“As Seen in GEN—Flashback” Vol. 2, No. 3, May/June 1982
Chicken Waste to Methane: Anaerobic Trials at NC State
Dr. Jason Shih, a research scientist in the poultry science department at North Carolina State University, has developed an anaerobic digestor which economically converts chicken manure into usable methane (natural gas). Used in a commercial henhouse with 50,000 laying hens, the method could generate enough gas to heat 100 households, Dr. Shih estimates.
The unit is based on technology developed in Taiwan. Dr. Shih will deliver a paper on the system at an international seminar at Oxford University, Great Britain, this fall.
Several conferences this year have focused on newly developing anaerobic conversion techniques for producing methane from industrial and agricultural wastes. A series of new fermentations highlighted the Institute of Gas Technology's recent conference on Energy from Biomass and Waste, in Lake Buena Vista, Fla. Corning Glass Works is reportedly building a pilot plant for sewage conversion, based on immobilized methanogenic bacteria in a reactor designed by Corning's Dr. Ralph Messing.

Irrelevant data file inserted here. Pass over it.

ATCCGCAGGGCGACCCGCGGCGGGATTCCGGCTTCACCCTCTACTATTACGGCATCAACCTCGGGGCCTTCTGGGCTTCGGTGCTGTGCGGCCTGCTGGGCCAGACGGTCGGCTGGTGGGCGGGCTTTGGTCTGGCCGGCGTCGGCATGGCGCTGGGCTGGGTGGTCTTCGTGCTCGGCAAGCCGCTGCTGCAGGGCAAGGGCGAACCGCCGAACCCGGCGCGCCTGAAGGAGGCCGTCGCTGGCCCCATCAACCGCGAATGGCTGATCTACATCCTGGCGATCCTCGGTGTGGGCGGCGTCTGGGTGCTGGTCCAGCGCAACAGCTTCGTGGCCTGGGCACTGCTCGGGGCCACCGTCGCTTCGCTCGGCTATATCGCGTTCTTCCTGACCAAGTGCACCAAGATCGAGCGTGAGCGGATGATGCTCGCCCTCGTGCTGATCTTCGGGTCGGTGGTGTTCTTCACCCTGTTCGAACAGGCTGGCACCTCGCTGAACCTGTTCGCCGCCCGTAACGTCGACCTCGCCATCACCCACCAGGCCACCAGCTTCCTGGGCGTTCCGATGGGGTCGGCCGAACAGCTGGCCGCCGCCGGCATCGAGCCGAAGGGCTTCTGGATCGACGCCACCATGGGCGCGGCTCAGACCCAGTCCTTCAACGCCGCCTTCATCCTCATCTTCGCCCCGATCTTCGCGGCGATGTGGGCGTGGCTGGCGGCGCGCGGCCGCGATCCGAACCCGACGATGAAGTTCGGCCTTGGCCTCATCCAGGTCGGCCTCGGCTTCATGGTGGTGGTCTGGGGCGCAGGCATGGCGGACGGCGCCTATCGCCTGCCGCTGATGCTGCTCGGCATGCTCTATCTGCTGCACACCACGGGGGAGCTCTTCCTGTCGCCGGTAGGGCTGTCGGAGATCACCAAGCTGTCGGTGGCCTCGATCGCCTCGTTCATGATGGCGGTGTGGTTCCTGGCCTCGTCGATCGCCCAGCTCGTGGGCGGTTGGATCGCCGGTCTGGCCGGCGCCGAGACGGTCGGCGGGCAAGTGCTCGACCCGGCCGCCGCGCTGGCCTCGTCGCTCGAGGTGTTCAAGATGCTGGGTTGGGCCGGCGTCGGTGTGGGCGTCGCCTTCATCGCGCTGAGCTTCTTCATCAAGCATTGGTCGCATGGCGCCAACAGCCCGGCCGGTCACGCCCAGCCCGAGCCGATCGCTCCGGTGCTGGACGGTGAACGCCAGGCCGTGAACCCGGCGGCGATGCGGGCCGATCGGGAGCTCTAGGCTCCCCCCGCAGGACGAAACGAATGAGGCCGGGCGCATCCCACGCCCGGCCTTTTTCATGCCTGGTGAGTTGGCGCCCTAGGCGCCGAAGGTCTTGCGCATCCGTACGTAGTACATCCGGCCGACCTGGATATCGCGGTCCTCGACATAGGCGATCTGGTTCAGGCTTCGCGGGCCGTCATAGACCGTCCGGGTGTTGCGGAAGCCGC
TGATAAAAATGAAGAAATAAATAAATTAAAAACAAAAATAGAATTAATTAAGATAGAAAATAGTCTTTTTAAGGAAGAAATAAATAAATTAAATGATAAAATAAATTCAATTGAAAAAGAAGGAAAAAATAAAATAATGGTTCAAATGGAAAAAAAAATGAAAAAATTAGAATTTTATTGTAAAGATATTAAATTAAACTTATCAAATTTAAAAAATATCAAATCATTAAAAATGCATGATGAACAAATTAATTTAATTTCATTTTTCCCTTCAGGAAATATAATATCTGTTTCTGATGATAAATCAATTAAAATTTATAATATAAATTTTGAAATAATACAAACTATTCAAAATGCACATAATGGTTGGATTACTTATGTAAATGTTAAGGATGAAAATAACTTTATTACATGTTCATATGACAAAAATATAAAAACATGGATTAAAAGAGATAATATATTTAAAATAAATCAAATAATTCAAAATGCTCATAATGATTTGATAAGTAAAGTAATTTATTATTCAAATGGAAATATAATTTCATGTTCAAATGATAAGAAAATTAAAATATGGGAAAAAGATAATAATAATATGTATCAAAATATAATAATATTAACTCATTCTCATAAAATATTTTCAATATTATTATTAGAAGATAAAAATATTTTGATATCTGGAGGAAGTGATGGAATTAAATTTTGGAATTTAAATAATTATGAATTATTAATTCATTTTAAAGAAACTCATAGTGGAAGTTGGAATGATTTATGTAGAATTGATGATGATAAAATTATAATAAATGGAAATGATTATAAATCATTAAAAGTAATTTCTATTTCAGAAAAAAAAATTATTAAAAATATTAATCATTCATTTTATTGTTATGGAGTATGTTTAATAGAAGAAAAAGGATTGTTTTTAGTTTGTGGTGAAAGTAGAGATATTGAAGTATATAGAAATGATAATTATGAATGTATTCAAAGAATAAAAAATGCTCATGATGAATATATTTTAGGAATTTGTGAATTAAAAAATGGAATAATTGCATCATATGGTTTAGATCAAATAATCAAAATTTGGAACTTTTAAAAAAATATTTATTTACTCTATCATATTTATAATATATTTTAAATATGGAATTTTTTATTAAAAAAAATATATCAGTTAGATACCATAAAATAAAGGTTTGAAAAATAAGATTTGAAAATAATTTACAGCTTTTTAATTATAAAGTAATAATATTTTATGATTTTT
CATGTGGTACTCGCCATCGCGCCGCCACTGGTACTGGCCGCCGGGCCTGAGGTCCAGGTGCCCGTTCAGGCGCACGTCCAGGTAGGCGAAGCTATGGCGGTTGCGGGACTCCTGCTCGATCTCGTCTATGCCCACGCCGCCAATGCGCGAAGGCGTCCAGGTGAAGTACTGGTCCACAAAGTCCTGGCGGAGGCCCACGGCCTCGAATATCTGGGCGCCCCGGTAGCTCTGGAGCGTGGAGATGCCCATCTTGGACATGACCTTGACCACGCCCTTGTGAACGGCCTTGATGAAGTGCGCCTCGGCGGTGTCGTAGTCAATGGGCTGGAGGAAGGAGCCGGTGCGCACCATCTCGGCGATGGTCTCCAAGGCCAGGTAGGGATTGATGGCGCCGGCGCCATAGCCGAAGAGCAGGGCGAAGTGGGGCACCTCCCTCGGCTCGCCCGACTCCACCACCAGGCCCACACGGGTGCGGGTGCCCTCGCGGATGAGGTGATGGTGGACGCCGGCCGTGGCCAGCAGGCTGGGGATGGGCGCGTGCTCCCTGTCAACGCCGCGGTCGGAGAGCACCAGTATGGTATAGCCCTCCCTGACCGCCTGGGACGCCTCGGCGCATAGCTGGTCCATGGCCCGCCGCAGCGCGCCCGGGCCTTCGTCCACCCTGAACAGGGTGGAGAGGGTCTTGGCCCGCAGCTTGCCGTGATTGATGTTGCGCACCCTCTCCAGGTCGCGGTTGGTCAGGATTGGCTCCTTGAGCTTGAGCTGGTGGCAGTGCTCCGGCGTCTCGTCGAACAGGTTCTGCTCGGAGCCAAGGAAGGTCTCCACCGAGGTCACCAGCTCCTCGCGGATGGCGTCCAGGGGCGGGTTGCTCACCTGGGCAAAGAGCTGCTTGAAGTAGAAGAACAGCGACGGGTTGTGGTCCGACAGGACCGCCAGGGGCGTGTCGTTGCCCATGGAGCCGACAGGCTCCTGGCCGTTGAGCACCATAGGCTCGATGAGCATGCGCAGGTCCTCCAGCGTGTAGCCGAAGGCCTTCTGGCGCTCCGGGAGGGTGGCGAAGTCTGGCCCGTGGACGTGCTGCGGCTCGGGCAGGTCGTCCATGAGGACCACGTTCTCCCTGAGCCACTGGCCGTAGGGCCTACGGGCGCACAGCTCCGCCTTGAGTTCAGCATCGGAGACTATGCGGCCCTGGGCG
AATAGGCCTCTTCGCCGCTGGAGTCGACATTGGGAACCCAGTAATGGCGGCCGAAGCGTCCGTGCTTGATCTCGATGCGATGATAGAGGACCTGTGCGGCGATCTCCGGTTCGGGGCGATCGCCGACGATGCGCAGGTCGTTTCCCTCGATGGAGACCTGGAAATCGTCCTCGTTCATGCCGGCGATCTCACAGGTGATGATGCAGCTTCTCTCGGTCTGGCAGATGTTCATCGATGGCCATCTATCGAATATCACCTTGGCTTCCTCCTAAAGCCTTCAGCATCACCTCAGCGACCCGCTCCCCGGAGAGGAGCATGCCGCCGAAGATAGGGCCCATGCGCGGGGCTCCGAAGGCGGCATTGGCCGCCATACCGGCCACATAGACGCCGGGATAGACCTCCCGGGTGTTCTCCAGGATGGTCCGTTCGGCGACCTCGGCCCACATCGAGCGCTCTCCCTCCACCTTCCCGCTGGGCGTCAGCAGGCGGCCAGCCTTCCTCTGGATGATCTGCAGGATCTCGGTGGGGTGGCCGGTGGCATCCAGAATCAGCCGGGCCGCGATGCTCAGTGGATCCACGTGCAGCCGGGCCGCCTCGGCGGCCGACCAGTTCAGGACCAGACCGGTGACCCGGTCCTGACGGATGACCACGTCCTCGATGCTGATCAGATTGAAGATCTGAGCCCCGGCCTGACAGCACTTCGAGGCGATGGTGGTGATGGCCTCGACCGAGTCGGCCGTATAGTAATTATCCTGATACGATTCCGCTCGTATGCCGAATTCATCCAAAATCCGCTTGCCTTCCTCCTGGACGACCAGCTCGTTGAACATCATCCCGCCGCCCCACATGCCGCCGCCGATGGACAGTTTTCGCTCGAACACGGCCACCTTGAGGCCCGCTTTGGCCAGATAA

Dr. Shih's digestor was designed and constructed over the course of a four-year research project funded by the Department of Energy Appropriate Technology Program, the North Carolina Agricultural Research Service and the North Carolina Energy Institute.
The fermentation occurs in two steps. Chicken manure is flushed into an insulated plastic bag, around which hot water circulates, serving as a heat exchange. Under tightly controlled conditions, thermophilic bacteria, which occur naturally in the intestines of chickens, break down large carbon compounds into acetates and short-chain fatty acids. In a second anaerobic fermentation, several strains of methanogenic bacteria—Dr. Shih uses 10 to 18 different active strains—convert the smaller compounds into methane.